How often do people actually use what they learn from school out in the real world?
Georgina Torbet from Universal Owl writes about how schedules, learning environments and our body language already tell students an abundance without us even having to say anything.
This can have a positive or a negative effect.
If you feel like memorising dates of the French Revolution or the atomic number for argon is never going to be of any practical use, trust your intuition. You’re not wrong, and you’re not alone. In one survey only 48% of secondary students believed what they learned in class would help them outside of school. In an age when you can look up any fact on the internet within seconds, memorising textbooks is essentially pointless.
So, what do you really learn in school? Most students’ biggest takeaways are subconscious lessons like obedience, an achievement-oriented mindset, and a fear of failure. As you might have guessed, these translate to real life just as poorly as memorising useless facts.
Environmental cues subconsciously shape how we behave. If someone is part of a supportive and positive community and has the freedom to act as they want, they tend to behave in a more sociable, helpful way. Conversely, if someone is kept in a restrictive environment where they feel distrust toward the people around them, they’ll behave in a more selfish and destructive way.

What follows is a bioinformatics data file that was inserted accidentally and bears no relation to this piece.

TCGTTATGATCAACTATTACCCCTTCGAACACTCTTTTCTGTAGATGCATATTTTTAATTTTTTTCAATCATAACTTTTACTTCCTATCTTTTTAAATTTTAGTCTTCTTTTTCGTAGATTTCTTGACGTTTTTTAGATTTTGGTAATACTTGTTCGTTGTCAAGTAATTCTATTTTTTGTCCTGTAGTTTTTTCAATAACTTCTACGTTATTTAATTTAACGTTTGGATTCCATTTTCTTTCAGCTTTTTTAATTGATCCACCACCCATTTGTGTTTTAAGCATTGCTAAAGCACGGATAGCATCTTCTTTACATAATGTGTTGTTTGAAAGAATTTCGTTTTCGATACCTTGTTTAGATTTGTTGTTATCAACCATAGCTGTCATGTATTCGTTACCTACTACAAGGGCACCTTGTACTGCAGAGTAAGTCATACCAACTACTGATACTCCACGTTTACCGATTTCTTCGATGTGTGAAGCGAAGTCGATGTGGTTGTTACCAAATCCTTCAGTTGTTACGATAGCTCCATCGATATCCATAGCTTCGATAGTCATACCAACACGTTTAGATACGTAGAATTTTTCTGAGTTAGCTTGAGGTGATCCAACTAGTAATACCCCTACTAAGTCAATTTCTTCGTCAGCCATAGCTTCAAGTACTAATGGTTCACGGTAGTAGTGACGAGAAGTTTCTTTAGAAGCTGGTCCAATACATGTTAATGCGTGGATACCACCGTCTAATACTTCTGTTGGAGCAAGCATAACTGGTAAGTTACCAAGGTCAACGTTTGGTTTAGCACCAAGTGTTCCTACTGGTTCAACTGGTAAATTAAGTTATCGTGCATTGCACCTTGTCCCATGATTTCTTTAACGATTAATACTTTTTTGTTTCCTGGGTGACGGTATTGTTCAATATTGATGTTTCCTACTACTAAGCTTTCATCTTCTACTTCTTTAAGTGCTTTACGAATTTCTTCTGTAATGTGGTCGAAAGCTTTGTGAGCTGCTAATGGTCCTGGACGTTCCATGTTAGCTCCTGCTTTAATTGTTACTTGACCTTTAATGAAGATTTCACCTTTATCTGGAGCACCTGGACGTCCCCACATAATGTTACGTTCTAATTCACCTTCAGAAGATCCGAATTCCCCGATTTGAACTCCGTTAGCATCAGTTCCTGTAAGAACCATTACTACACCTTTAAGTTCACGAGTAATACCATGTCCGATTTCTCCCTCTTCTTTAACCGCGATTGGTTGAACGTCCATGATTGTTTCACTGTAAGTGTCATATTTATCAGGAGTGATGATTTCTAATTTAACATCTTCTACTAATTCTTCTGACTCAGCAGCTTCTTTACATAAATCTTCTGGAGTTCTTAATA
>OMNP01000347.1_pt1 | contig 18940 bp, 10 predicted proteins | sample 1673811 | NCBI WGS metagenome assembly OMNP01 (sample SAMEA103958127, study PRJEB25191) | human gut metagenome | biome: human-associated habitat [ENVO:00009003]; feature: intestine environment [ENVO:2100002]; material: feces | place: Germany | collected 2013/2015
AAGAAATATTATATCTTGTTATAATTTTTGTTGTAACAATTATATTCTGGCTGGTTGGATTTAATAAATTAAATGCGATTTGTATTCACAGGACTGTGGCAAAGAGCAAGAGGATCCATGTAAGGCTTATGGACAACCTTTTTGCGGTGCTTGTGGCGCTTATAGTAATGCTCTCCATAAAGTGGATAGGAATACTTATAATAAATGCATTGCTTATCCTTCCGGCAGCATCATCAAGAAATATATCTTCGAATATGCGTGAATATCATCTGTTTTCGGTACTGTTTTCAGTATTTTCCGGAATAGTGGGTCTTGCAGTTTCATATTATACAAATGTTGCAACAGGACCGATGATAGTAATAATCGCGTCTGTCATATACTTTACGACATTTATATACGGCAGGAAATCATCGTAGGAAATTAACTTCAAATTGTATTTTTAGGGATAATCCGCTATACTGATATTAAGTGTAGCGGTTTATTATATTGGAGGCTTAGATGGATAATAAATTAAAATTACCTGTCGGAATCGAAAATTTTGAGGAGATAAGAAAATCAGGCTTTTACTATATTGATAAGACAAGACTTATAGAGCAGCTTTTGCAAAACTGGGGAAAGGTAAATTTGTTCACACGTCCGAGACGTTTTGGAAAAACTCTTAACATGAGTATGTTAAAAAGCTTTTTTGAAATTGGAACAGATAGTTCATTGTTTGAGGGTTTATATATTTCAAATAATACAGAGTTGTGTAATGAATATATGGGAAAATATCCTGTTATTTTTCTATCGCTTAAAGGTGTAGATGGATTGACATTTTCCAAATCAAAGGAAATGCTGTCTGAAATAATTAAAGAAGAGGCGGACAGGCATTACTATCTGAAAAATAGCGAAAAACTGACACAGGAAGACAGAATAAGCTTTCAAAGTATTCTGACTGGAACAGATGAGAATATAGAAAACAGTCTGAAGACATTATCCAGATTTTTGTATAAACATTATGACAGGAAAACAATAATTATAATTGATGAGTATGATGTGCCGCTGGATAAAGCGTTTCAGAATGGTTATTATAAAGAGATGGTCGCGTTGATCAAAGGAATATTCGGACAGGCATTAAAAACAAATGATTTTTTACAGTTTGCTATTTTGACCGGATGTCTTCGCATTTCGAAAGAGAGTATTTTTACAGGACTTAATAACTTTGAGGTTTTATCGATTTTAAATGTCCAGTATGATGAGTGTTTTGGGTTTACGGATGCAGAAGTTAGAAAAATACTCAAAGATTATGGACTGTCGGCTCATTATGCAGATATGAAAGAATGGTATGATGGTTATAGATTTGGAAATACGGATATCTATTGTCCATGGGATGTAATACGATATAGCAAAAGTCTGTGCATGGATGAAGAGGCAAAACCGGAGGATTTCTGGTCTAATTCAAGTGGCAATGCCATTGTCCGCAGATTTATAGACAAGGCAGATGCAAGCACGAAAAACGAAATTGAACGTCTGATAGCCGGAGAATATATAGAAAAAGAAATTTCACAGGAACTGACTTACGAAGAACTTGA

You would think that schools would be designed around principles that promote a positive and helpful learning atmosphere. Instead, schools have more in common with army barracks and prisons. Students are told where to go, when they may speak, how they must spend their time, and sometimes what to wear or how to present themselves. They should sit quietly and do as they are told and only question authority in certain situations.
These lessons are rarely spoken out loud, but students learn them all the same. If they speak out too much or if they don’t do as they’re told, they get in trouble. If they follow the rules, though, they get good grades and good reports. Those lessons stick even after their school career is over — which makes them all the more important to talk about.
With all these subconscious environmental cues in the classroom, what are students actually learning while in school?
Students are obliged to follow the instructions of teachers in terms of what they study, how they learn, and most importantly, how they behave. Prefer to study a practical subject like car mechanics instead of an academic subject like geography? Too bad. The school sets the rules and the students must follow them.
In recent years, education researchers have started to understand that people learn in different ways. Some students learn best from discussing concepts in a group, while others prefer visual information or a hands-on approach. It isn’t clear to what extent favouring or avoiding these styles has on a student’s ability to learn in the classroom. We do know that ignoring them creates long-lasting problems. Two thirds of post-education adults echoed this sentiment in a survey, stating that a focus on practical knowledge and improving individual skills is more valuable than standardised curriculums and teaching methods.
People are frustrated that school isn’t teaching them what they need. Instead, they walk away carrying damaging subconscious lessons like obedience. One thing is abundantly clear: sitting passively in a chair and copying information a teacher writes on the board is not the best way to teach everyone. It’s good for instilling obedience, but not necessarily for morale or passing along knowledge
Students are told when and where their lessons are and must attend them on time. They have practically no opportunity to design their own schedule.